Throughout New England, metal spigots are sticking out of tree trunks. It’s sugaring season. When the sap flows, the buckets fill and the pots boil for hours to make maple syrup.
For unknown centuries humans have harvested this spring treat. But they weren’t the first.
Since long before men rammed spiles into sugar maple bark, red squirrels have been making pre-spring rounds of these trees. They nip the bark, creating little grooves to start the sap dripping, and then move on to bite more bark. A day or two later, after the sap that flowed from the cuts has mostly evaporated, the rodents return to eat the sweet, sticky residue.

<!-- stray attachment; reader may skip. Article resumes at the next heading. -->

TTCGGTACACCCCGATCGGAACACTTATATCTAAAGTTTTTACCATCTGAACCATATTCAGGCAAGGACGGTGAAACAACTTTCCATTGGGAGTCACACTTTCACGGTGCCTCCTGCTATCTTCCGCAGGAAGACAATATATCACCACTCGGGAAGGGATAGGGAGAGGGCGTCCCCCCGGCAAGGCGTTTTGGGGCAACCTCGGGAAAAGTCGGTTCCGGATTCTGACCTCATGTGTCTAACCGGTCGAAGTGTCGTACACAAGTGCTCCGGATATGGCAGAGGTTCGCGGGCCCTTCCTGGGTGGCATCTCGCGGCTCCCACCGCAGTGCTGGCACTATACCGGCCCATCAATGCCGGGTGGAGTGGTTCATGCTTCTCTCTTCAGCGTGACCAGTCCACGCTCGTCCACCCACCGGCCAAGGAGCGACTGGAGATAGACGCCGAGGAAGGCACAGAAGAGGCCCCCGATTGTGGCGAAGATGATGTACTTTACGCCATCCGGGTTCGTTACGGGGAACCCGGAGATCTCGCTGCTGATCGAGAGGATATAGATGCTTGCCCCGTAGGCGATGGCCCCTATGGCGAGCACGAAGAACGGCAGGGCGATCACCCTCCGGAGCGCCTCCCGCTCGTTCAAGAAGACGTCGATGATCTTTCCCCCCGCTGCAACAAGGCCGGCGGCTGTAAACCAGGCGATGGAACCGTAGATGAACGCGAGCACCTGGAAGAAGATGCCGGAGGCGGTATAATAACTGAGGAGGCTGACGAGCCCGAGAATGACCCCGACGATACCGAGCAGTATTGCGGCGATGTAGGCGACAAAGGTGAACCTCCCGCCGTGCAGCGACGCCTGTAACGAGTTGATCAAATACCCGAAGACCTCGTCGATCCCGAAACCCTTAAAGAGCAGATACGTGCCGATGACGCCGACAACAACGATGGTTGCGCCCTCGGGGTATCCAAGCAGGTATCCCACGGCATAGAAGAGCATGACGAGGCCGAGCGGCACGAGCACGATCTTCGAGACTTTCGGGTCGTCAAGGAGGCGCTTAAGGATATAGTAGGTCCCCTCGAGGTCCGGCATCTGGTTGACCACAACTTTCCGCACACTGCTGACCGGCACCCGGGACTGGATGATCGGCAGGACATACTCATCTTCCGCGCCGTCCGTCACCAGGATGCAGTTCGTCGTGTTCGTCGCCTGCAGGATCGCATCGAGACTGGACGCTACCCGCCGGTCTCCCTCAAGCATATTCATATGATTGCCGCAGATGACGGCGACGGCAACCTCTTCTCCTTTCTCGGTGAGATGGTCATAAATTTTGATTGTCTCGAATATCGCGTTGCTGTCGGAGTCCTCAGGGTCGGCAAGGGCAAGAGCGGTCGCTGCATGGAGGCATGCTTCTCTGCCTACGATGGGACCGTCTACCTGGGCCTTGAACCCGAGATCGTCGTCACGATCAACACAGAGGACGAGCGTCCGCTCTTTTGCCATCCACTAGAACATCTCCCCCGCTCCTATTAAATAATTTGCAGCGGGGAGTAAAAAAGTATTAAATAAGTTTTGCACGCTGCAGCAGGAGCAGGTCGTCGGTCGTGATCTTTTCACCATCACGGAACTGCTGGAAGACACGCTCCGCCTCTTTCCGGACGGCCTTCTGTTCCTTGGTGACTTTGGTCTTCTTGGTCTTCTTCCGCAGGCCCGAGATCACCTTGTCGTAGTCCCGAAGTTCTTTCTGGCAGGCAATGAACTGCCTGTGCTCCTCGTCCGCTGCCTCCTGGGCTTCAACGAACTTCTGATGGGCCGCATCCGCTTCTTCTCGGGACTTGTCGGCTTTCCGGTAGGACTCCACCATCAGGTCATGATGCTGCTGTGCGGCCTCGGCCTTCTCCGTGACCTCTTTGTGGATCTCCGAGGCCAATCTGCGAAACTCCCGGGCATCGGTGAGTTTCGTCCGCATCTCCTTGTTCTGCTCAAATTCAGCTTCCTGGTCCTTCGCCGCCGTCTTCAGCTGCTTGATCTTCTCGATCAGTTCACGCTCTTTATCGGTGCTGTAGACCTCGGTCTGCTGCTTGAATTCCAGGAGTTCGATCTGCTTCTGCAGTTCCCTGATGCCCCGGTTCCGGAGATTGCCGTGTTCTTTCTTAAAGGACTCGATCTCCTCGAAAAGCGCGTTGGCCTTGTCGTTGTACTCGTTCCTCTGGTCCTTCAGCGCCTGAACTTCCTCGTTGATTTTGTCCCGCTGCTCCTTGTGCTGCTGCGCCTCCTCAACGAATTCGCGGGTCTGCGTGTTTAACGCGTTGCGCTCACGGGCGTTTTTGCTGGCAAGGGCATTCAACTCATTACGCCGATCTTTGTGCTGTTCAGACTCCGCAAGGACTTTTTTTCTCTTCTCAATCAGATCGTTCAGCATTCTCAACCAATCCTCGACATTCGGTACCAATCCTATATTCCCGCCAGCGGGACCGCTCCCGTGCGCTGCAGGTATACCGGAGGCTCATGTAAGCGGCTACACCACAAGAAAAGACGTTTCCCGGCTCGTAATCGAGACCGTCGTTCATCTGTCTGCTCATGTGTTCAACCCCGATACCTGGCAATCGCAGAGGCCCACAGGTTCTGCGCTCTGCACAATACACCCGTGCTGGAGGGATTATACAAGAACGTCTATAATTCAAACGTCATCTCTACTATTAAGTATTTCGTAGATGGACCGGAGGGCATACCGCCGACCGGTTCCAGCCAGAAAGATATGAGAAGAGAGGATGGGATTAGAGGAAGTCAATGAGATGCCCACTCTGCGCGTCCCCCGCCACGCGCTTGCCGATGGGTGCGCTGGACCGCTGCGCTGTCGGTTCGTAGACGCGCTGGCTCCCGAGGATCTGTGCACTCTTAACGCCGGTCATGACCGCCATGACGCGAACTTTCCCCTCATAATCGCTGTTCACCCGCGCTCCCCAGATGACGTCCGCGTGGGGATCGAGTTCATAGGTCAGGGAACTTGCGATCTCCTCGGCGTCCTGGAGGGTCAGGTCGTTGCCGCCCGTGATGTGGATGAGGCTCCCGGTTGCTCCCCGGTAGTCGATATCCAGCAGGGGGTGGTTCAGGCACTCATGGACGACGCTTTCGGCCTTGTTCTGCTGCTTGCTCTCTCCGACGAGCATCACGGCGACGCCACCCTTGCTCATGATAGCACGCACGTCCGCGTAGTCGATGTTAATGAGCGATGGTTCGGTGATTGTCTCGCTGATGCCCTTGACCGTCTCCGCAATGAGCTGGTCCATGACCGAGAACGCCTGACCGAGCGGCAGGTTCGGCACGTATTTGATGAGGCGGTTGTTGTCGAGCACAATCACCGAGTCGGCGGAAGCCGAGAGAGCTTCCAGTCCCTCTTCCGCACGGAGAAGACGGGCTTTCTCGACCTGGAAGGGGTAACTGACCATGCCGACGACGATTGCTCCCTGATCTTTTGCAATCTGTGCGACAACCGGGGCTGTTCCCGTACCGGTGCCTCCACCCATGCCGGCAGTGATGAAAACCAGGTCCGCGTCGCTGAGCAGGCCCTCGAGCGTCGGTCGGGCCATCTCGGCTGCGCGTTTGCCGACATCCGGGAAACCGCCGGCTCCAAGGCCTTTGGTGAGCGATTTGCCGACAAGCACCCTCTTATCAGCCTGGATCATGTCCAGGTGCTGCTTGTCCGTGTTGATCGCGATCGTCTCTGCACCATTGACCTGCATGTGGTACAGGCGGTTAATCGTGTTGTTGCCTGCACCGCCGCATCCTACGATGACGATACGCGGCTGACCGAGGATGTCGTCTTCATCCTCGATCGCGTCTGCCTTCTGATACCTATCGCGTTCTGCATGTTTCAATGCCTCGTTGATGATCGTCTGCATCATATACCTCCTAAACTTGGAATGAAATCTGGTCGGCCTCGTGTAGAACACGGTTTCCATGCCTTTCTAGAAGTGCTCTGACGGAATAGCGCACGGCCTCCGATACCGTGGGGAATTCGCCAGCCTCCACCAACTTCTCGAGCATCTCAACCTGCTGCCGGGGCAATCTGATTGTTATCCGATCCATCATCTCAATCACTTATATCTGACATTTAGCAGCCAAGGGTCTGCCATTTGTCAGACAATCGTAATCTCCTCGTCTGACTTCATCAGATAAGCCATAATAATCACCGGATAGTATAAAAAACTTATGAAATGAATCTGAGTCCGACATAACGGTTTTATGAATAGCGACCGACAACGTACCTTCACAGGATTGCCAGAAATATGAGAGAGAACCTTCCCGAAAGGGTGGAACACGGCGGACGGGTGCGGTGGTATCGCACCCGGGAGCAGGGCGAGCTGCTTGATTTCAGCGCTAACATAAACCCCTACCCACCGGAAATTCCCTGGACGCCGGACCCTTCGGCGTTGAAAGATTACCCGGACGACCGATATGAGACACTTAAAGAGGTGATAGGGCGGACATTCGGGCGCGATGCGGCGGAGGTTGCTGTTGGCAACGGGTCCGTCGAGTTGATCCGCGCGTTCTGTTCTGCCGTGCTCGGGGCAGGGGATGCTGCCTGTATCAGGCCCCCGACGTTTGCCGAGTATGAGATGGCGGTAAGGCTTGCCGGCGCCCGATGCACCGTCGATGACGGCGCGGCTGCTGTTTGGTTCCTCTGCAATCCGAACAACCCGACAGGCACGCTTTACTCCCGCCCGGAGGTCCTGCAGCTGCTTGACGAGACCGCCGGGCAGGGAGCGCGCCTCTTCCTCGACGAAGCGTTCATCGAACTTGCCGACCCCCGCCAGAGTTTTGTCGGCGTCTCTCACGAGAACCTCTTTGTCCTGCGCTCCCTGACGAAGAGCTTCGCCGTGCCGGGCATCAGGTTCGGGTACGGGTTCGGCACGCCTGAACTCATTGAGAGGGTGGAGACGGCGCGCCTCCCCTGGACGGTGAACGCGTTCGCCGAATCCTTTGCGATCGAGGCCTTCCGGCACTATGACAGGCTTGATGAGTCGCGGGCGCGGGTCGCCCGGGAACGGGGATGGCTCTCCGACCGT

How do they know this cause-and-effect connection — that a bite plus a wait yields a sweet treat? The sap has barely any taste, yet these animals have learned to distill the watery fluid to its sweet essence — squirrel-made maple syrup.
Will pancakes and butter be next? —J. Sanders